We all have unique family dynamics. When one of our loved ones needs a  caregiver, and multiple family members are involved in the process, these unique  dynamics can make managing care day to day very challenging. 

Assessing Your Care Situation

Every care situation is unique as well, and there is rarely a perfect care solution.  Families are making decisions between imperfect options which always includes  trade-offs: do they need 24 hour awake or live-in care; overnight, full daytime  care or just a visit for the afternoons? Would a facility be better than home given  the care needs? How hard do you push if your relative resists care but really  needs it, – how many trips to the hospital after a fall before you insist they have  home care? 

In many cases, Power of Attorney for Property and Personal Care are with different family members which means one decides on care and another  decides whether to pay for it or not – this can be challenging to manage.

Another, often more serious complication, is that one or more of the family  members helping may have cognitive, emotional or physical difficulties as well,  which can have significant impact on managing care needs.

Needing care also bring’s forward financial concerns, how to share  responsibilities among family members, disagreements on what is best for the  person needing care, and different perspectives on whether the caregivers are a  good “fit”.

Reducing The Risk of Family Dynamics in Caregiving

As a hands on owner of a caregiving business, helping to manage family  dynamics is critical to what we do, particularly when care is starting or when  there are crises that must be dealt with. One of the key benefits of working with  an owner operated firm is that the owner is fully involved in managing the care, as well as finding ways to work productively with all family members. There is  no answering service, there is the owner and his key staff who can be reached  24/7.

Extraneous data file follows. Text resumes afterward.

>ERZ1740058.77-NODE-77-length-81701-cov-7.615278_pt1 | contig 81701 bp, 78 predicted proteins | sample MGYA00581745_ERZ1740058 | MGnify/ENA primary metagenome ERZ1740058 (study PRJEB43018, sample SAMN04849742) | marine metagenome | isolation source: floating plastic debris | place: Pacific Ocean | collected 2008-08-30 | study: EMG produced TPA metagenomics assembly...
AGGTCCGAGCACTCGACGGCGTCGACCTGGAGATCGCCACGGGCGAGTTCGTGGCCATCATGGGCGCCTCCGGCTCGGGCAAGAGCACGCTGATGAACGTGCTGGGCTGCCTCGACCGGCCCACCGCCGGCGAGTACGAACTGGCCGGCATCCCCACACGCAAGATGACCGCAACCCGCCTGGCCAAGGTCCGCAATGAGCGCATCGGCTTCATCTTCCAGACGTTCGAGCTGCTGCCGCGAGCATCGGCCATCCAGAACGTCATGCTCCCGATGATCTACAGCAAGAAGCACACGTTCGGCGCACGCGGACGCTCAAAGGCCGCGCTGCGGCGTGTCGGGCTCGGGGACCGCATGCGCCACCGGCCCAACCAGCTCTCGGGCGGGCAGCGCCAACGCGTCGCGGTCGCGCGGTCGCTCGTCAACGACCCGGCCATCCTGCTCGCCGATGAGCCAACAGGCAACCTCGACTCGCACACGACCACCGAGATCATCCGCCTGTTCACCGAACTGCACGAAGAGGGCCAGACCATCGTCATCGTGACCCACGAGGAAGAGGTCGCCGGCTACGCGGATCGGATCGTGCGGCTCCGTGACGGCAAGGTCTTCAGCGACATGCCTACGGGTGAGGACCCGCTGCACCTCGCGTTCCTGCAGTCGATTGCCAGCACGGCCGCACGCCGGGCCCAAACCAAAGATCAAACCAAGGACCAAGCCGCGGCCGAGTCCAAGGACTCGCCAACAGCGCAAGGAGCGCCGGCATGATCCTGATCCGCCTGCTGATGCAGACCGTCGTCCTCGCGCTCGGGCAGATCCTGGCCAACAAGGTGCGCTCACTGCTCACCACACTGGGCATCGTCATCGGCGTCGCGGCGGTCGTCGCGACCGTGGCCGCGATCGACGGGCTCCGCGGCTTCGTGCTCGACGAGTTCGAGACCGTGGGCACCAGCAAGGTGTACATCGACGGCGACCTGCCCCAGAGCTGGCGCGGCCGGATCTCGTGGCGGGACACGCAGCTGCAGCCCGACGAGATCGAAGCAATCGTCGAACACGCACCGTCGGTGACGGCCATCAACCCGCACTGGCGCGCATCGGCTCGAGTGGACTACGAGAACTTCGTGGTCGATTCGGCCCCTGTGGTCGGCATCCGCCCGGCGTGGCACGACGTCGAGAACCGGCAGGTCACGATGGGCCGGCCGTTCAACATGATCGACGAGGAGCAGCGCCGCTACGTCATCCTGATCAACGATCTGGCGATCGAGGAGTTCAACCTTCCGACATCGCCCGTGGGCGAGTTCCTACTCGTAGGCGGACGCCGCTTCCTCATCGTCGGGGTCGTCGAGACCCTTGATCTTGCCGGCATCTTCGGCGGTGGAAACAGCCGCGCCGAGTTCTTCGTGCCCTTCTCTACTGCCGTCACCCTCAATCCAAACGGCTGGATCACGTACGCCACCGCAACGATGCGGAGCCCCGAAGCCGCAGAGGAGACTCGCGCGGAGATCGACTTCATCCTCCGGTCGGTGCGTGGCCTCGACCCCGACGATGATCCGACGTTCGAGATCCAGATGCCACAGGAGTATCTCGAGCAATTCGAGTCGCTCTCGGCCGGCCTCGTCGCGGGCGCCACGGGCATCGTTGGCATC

There are a number of things you can, however, to reduce the risk that family  dynamics complicate the care plan: 

1. Talk with your care provider about the types of decisions that are typically  needed throughout the caregiving process so the family can discuss them  up front. Waiting until the next crisis means making decisions under  pressure which few of us respond well to:

  •  Is the home they live in appropriate for the future if mobility or cognitive issues become serious? If not, what are their wishes and are they affordable.
  • If care is needed 24/7, can family provide some of that care? Or, is the expectation to hire professional caregivers, and how will it be paid for?
  • How will supplies, food and household needs be managed?

2. Discuss with your loved one what their wishes are for care, treatment, and related financial issues so that when the time comes, and they may not be  able to share their wishes, you and your family only need to agree on what  your loved one wanted, not what each other thinks is best.

3. Make clear who the POAs are and what process will be used to make decisions that affect care and finances if there are disagreements between  family members. Make sure there is a Living Will and a decision on a Do Not Resuscitate order. 

4. Given any physical, cognitive, emotional or time limitations that family  members may have, agree upfront who is involved in what parts of the  care process.

5. Develop a daily care journal to track how each day is going to learn about  your loved one’s needs and to have an objective record of what actually goes on when family isn’t around. Clients receiving care often behave  differently when they are alone or with a caregiver, than they do when they are with family. 

Providing care for a loved one is a serious undertaking with very unique  needs for each situation. Making sure you ask the right questions now and  have a plan in place with your family can help ease the transition to care  for your loved ones and help manage any challenging family dynamics.